Alive and Kicking: Women's and men's respones to poverty and globalisation in the UK | Poverty

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This paper explores what it means to be poor in a country generally percieved as wealthy, and how poverty itself is shaped by people's gender identity and their relationships to a changing labour market. Some of the issues raised will also have a resonance in other contexts where paid employment has in the past been perceived as a predominantly male preserve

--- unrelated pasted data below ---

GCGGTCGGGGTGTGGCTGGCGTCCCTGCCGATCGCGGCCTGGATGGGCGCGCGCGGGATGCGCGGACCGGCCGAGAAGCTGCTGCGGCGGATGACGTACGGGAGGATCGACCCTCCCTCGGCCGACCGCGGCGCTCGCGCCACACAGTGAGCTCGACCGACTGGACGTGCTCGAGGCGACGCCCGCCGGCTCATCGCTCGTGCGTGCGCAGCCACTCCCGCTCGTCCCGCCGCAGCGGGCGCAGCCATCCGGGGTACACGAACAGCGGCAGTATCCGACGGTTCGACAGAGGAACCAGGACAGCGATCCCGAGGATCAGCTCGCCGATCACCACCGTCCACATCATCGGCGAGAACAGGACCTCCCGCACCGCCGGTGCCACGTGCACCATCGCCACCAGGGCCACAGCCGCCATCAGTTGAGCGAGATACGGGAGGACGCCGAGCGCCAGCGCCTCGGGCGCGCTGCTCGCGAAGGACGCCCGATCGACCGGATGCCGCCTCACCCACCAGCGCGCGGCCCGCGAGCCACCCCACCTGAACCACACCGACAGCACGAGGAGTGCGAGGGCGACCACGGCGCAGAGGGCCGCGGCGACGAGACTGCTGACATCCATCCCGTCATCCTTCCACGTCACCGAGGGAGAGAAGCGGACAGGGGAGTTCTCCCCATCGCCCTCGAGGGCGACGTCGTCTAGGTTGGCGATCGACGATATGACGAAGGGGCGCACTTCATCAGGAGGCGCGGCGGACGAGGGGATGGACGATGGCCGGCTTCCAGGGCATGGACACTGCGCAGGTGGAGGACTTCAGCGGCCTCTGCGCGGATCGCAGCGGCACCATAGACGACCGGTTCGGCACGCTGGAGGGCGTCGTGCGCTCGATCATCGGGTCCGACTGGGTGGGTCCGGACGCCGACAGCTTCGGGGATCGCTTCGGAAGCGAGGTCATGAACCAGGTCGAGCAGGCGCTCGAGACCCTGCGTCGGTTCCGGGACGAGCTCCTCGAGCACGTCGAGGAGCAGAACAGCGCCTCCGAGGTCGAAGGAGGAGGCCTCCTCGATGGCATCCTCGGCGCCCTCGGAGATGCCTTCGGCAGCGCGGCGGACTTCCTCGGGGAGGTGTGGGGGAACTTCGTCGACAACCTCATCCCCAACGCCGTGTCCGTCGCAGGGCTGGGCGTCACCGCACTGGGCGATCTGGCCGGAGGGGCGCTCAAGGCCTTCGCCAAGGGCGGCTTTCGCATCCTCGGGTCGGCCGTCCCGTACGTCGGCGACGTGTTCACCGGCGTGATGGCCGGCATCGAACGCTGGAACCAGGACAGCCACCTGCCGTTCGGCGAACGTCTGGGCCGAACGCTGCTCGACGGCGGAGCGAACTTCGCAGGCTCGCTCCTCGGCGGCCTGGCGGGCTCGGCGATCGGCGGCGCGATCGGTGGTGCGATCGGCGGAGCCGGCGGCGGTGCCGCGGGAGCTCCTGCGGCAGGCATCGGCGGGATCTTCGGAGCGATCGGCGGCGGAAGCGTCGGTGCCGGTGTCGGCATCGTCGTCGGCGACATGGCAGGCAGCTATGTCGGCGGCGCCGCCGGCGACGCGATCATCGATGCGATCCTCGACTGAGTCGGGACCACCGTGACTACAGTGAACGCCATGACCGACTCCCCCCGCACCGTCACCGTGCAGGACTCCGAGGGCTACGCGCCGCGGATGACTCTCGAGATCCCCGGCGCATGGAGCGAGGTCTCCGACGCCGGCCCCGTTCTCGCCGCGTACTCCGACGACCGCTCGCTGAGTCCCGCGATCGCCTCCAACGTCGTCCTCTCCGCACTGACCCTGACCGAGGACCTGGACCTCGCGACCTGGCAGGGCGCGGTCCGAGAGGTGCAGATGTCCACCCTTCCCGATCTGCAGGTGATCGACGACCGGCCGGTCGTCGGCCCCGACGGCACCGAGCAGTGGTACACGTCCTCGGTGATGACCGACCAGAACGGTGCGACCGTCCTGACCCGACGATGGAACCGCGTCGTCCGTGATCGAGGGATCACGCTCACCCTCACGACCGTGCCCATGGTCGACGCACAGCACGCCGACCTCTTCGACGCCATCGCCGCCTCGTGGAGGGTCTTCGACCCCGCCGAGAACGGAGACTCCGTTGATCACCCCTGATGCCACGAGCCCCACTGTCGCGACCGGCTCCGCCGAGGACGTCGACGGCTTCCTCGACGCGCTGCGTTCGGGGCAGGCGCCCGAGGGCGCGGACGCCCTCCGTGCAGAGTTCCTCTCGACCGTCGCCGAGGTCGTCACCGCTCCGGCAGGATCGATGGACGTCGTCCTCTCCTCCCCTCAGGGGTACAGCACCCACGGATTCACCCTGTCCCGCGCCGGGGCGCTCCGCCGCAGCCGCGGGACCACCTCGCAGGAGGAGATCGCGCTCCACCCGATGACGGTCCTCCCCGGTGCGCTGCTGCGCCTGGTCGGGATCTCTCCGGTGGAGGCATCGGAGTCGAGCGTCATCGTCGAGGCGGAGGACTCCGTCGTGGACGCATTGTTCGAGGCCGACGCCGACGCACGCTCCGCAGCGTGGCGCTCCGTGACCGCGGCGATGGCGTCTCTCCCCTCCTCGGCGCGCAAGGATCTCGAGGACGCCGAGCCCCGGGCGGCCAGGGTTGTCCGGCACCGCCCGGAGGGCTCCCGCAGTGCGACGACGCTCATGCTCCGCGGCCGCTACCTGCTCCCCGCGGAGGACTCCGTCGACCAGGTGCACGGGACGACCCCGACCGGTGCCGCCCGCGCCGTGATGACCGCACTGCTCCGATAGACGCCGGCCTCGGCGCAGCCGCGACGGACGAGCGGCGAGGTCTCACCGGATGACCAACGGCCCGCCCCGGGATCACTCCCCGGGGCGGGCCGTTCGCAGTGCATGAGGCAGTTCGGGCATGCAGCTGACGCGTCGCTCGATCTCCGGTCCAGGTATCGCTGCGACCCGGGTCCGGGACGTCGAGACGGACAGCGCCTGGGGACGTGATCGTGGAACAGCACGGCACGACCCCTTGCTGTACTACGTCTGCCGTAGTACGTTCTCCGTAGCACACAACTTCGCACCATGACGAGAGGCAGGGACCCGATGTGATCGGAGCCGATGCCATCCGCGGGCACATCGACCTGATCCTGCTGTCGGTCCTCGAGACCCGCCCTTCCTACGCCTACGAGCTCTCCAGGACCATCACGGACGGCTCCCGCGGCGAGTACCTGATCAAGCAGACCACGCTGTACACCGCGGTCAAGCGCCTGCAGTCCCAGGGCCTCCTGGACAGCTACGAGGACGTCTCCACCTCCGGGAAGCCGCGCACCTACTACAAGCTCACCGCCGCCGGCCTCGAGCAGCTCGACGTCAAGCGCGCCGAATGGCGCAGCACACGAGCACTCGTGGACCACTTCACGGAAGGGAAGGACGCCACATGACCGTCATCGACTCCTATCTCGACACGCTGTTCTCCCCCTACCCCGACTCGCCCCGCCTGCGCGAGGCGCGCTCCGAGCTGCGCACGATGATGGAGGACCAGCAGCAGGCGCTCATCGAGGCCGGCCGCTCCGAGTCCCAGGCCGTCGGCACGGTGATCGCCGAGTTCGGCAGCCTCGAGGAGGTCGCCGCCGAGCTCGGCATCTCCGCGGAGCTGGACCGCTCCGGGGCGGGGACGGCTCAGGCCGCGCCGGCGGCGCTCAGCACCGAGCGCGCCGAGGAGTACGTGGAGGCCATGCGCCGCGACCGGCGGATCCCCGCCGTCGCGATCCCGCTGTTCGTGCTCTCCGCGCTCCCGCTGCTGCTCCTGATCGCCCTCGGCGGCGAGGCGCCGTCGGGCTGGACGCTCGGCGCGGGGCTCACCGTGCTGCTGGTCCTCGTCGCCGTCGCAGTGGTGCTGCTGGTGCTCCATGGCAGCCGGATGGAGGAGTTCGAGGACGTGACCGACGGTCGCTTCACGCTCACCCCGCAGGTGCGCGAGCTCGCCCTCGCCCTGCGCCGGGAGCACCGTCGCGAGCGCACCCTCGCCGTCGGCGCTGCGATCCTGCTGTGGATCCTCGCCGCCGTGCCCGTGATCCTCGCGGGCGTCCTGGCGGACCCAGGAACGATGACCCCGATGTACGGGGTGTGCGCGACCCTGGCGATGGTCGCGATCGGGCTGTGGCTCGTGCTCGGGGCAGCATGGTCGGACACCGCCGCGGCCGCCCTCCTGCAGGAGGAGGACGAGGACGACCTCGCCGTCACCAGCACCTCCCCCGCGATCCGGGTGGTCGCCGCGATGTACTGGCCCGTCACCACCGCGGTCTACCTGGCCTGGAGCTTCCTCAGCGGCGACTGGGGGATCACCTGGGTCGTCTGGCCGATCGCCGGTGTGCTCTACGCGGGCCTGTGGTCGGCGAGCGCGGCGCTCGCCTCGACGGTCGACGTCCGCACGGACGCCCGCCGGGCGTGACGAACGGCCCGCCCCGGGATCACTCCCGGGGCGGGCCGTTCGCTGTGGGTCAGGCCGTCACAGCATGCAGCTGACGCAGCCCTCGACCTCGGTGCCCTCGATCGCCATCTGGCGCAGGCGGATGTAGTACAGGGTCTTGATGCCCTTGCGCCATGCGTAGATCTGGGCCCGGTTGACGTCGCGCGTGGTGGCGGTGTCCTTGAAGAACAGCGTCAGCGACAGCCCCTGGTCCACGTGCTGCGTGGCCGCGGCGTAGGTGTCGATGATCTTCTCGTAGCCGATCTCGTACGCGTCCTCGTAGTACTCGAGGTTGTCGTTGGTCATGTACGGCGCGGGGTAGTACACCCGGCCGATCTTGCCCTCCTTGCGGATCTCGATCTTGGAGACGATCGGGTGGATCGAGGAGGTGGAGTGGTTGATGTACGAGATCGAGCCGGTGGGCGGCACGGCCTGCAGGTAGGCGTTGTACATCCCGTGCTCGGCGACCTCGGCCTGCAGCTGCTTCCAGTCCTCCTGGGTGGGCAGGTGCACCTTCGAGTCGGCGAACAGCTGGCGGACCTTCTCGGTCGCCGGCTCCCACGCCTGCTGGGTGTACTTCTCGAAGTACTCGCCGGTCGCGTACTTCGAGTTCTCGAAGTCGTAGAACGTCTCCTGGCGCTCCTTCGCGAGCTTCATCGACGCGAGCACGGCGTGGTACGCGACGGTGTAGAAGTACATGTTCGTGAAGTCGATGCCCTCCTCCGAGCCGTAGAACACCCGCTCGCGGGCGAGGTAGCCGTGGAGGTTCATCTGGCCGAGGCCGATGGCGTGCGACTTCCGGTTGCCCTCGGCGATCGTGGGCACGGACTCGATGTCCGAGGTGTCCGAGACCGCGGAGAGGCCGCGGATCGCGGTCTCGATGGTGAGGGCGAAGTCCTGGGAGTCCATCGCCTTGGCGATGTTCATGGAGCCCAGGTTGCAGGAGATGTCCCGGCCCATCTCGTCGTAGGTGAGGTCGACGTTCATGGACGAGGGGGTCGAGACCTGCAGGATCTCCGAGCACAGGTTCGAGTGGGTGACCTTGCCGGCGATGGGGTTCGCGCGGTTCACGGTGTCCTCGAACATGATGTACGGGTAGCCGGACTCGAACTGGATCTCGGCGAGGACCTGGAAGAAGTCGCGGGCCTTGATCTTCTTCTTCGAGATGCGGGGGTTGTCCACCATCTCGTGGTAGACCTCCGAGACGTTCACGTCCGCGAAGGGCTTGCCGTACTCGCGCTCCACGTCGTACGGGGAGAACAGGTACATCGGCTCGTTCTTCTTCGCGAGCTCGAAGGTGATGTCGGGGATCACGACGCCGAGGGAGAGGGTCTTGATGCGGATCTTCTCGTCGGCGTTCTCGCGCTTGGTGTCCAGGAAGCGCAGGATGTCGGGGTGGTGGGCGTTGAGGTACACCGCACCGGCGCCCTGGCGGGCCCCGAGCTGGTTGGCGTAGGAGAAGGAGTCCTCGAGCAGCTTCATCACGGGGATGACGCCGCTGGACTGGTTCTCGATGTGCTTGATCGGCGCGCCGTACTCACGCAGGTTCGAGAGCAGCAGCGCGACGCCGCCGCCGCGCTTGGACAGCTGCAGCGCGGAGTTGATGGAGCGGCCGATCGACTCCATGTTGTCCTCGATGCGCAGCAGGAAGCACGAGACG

Alive and kicking: women’s and men’s responses to poverty and globalisation in the UK Jo Rowlands November 2002  Alive and kicking: women’s and men’s responses to poverty and globalisation in the UK Jo Rowlands 1   Globalisation is a process that affects people in the North as well as the South. Its negative effects are felt by people living in poverty in wealthier countries, as well as by those living in  poorer ones. Drawing on experience from the work of Oxfam’s UK Poverty Programme, this article explores some aspects of how changing labour markets affect men and women living in  poverty in the UK. People’s sex is a key determinant of who is poor. Women and men have different experiences of poverty, different livelihood options, and different potential routes out of poverty. Government attempts to eliminate poverty, whilst laudable and to some extent successful, have been hampered by the gendered complexities of poverty. Globalisation has been defined as ‘the process through which an increasingly free flow of ideas, people, goods, services and capital leads to the integration of economies and societies’ (Köhler 2002). It is not news to say that globalisation is a major influence on the breadth and depth of poverty around the world. Nor is it news to say that it has affected the North as well as the South. That globalisation affects the nature  of poverty in the North is something which perhaps fewer people are aware of. Similarly, it is now well-known that people’s daily experience of poverty is defined and shaped by their sex, as well as by other variables. This is as true in the UK as elsewhere. 2  The intersection of gender-based discrimination, poverty, and the forces of globalisation in the UK, however, is less familiar. Increasingly, the reasons for some women and some men being, becoming or remaining poor, and why this happens, are to do with their relationships with the labour market of a global economy. This article will explore what it means to be poor in a country generally perceived as wealthy, and how poverty itself is shaped by people’s gender identity and their relationships to a changing labour market. Some of the issues raised will also have resonance in other contexts where paid employment has in the past been perceived as a predominantly male preserve. Experience in two poor communities in the UK Oxfam has been working in partnership with the South Bank Women’s Centre, in a very deprived area in Teesside in north-east England (Links 2001). This region has 27 per cent of people living on a low income, 3  the highest proportion in England outside London. 4  At a workshop, women involved with the centre were asked to describe the changes they had seen over the past decade. Jobs for men in steel and ship-building had gone. A very small number of men had taken over the housework to enable women to undertake paid work, but men were not willing to take part-time work. The government had put resources into economic development in the area, and this attracted small businesses, mostly foreign-owned. More women had entered the workforce on a part time basis, often on short-term contracts. There was a constant challenge to juggle low and intermittent income with state welfare benefits. Women had increasingly taken on responsibility for household budgets, and described the way in which this left their menfolk feeling inadequate. Older men became depressed, and frustrations were often taken out on the women; there were many arguments. There was also an increase in the number of lone parents, with women being less willing to put up with the increased levels of abuse that had followed when the men lost their jobs. Sue Andersen, the Centre’s Director, expressed it in this way: ‘There aren’t the jobs that the men want. No big companies are coming in bringing traditional work. We’re getting part-time and short contract work, and more women are interested in doing those jobs. Yet the men aren’t involved in the regeneration of our area, it’s the women taking leadership in the community. The men don’t seem to want to do the work.’  Another Oxfam partner in the UK is a community organisation in the ex-mining communities of south Wales, 5  which have been greatly affected by the switch from a national policy of sourcing of coal within the UK to importing cheaper coal supplies, largely from eastern  Europe. The following account from the co-ordinator of the project illustrates the poverty that the organisation is fighting, and mentions some of the work it is undertaking: ‘One of the first things we did was send around a questionnaire to everyone on the estate. We asked people what they thought about living on the estate. People said the best thing about the estate was the road out. We had no community services working with people here. No-one was dealing with the problems on the estate. There was nowhere for people to meet. We had environmental problems. There was no street lighting, and people were doing drugs in the derelict buildings. There are massive drug problems here and massive problems with anti-social behaviour. So nobody left their houses. ‘Then we targeted the youth annoyance problem. The kids said they wanted somewhere to play football. We didn’t have any youth schemes on the estate – every other estate had them, but there was nothing for kids to do here. So we kept asking and asking the authorities to start a youth scheme here. Now nearly every child on the estate is involved in the Foundation’s youth activities. We’ve got teams for under 18s, under 16s, under 10s… Even a game of football can make a big difference to people on this estate. … ‘Before, there was no lighting in the middle of the estate, behind the shops. People didn’t want to walk past the derelict buildings at night – they were frightened. People used to hang out there doing drugs. Now the Council has put a street light in. Before people here didn’t have anyone to represent them, so the estate was forgotten. ‘The main employer here was a light bulb factory at the end of the road. It closed ten years ago and then there was massive unemployment on the estate. Things died completely when the social club closed seven or eight years ago. Nobody had anywhere to meet and there was no focus for the community. It made me so sad to see people just shutting their doors. Years ago, if someone was ill, the community would have all chipped in to help. ‘It’s been very difficult to get the men involved. When we wanted to interview people about their views on the estate, we couldn’t get any men to participate. We get a few men interested through the football but we have to work out other ways to get them more involved.’ (Project co-ordinator)  A detailed participatory needs assessment was undertaken, with Oxfam support, in January and February 2001. It was carried out by two local people, one man, one woman, who work for the local community organisation. Men and women were interviewed separately. The results reveal a wealth of detail about men’s and women’s experience of poverty, and the livelihood options available to them. Some of the findings are outlined below.   On the estate, family is the centre of women’s world. Although they are willing to take up training, the needs assessment suggested that women’s horizons are determined by the boundaries of the estate, and by what will be useful to them in getting jobs which mean they can support their children, or give them help of other kinds: for example, with homework. Women tended to recognise that the lack of training is a barrier which holds them back from reaching their full potential. They see everything through the lens of childcare responsibilities, and work is an additional rather than a central concern for many of them. The raising of children was seen by many as a life choice; when their children were grown up, then they could think about a job. Their concern was less with the state of the local employment market, and more with the practical difficulties that prevent them earning enough to support themselves and their children. They said that the jobs on offer are few, low-paid, and offer limited opportunities. Formal childcare is inflexible and scarce, and takes up a big percentage of the wage. They did not see the jobs which are available as an attractive option: they do not bring in enough money to replace the state benefits that would be lost as a result of entering paid employment. If they did work at all, they said they preferred it to be on a casual basis, and therefore able to be picked up and dropped around childcare needs. Women saw life on welfare benefits as a struggle, in which they could expect to deprive themselves for the needs of their families, and expressed the view that it is hard to manage if there is no other income or support. Women spoke of the increased likelihood of going into debt in these circumstances, which was not something highlighted by men.   Men on the estate expressed the belief    that academic qualifications are needed as the workforce is now very competitive – and this is a particular problem perceived by older men, with men over 40 tending to see themselves as unemployable. These men expressed willingness to undertake training if they could see a direct connection with better jobs, because their world-view means they live day to day for the necessity of bringing in money. They see the training that is currently on offer as slave labour, in that it is inadequate in the present, because the work it would prepare them for is badly paid, and inadequate for the future because it doesn’t improve the quality of jobs actually on offer.   The fact that women see caring as their job, and men do not, is a critical factor holding women back from better training and employment, and men from greater involvement with their families. Women focused on the practical difficulties of undertaking training (for example, in information technology) which might open up new employment possibilities. The cost of materials and transport, course fees, combined with training not being flexible around school hours, childcare and part-time work, prevents them from taking it up. Women automatically accept responsibility for childcare. Many women said they would prefer to leave their children with a member of their family, who they feel they can trust. Finding childcare is a particular problem for lone parents if they cannot call on family members  – for them, the costs and emotional ties of having to have a childminder mean that it is difficult for them to go out to work or to undertake training at all. The vicious circle of getting into high interest debt, and then not taking up employment because of increased repayments once off benefits, 6  impacts on women’s self esteem. Women on the estate mentioned other personal barriers that men do not. They highlight the problem of ill-health and disability. They mention the personal isolation which comes from the lack of support and facilities for ill and disabled people and their carers. The fact that men do not mention them may be because of men’s reluctance to admit to problems and stresses, rather than because they don’t suffer from them. Men do highlight one problem, though, that may be particular to a male response to crisis – they say that alcohol and drugs offer a way out for many men when faced with the social and economic climate. Gender and poverty in the UK: the wider picture How do the two situations discussed above measure up against men’s and women’s gendered experiences of poverty in the UK? Some basic statistics show that the experience of poverty outlined above is not unique. The measure of people living in poverty most commonly used by government in the UK is that of people falling below the ‘low income threshold’ of 60 per cent of median household income, after deducting housing costs. This relative measure of poverty 7  is based on the actual disposable income 8  of households, gained from any legal source. Some 23 per cent of the population of the UK is poor by this measure (New Policy Institute 2002). It is not straightforward to break this statistic down by gender (see note 6), but two groups where women are predominant stand out in the figures experiencing persistent poverty: 9  lone parents (27 per cent of this group – a figure that is falling but still significant, since lone parents are only 8 per cent of the general population), and single pensioners (21 per cent of this group, and increasing). The largest group of persistently poor people which can be discerned from statistics   is the group living within workless households. As well as formally unemployed people, this figure includes people who do not do paid work because of caring responsibilities, illness and disability. So although the figures available are not transparent on gender, it is clear that poverty is a condition that affects women in greater numbers than men. Poverty in the UK also has an ethnic dimension, with 62 per cent of households headed by people of Pakistani or Bangladeshi srcin being in the bottom 20 per cent income bracket. The recent context within which poverty exists in the UK is that of an economy which has been growing faster than other European economies, and which is becoming more and more ‘individualised’, with the individual increasingly taking the place of the household or the community as the ‘building block of the economy’. However, in practice, one income is no longer generally seen as sufficient for household survival. Another change has been in the structure of the benefits system, whereby the Conservative government of the 1980s moved from linking increases in long-term benefits to earnings levels, to linking them to prices –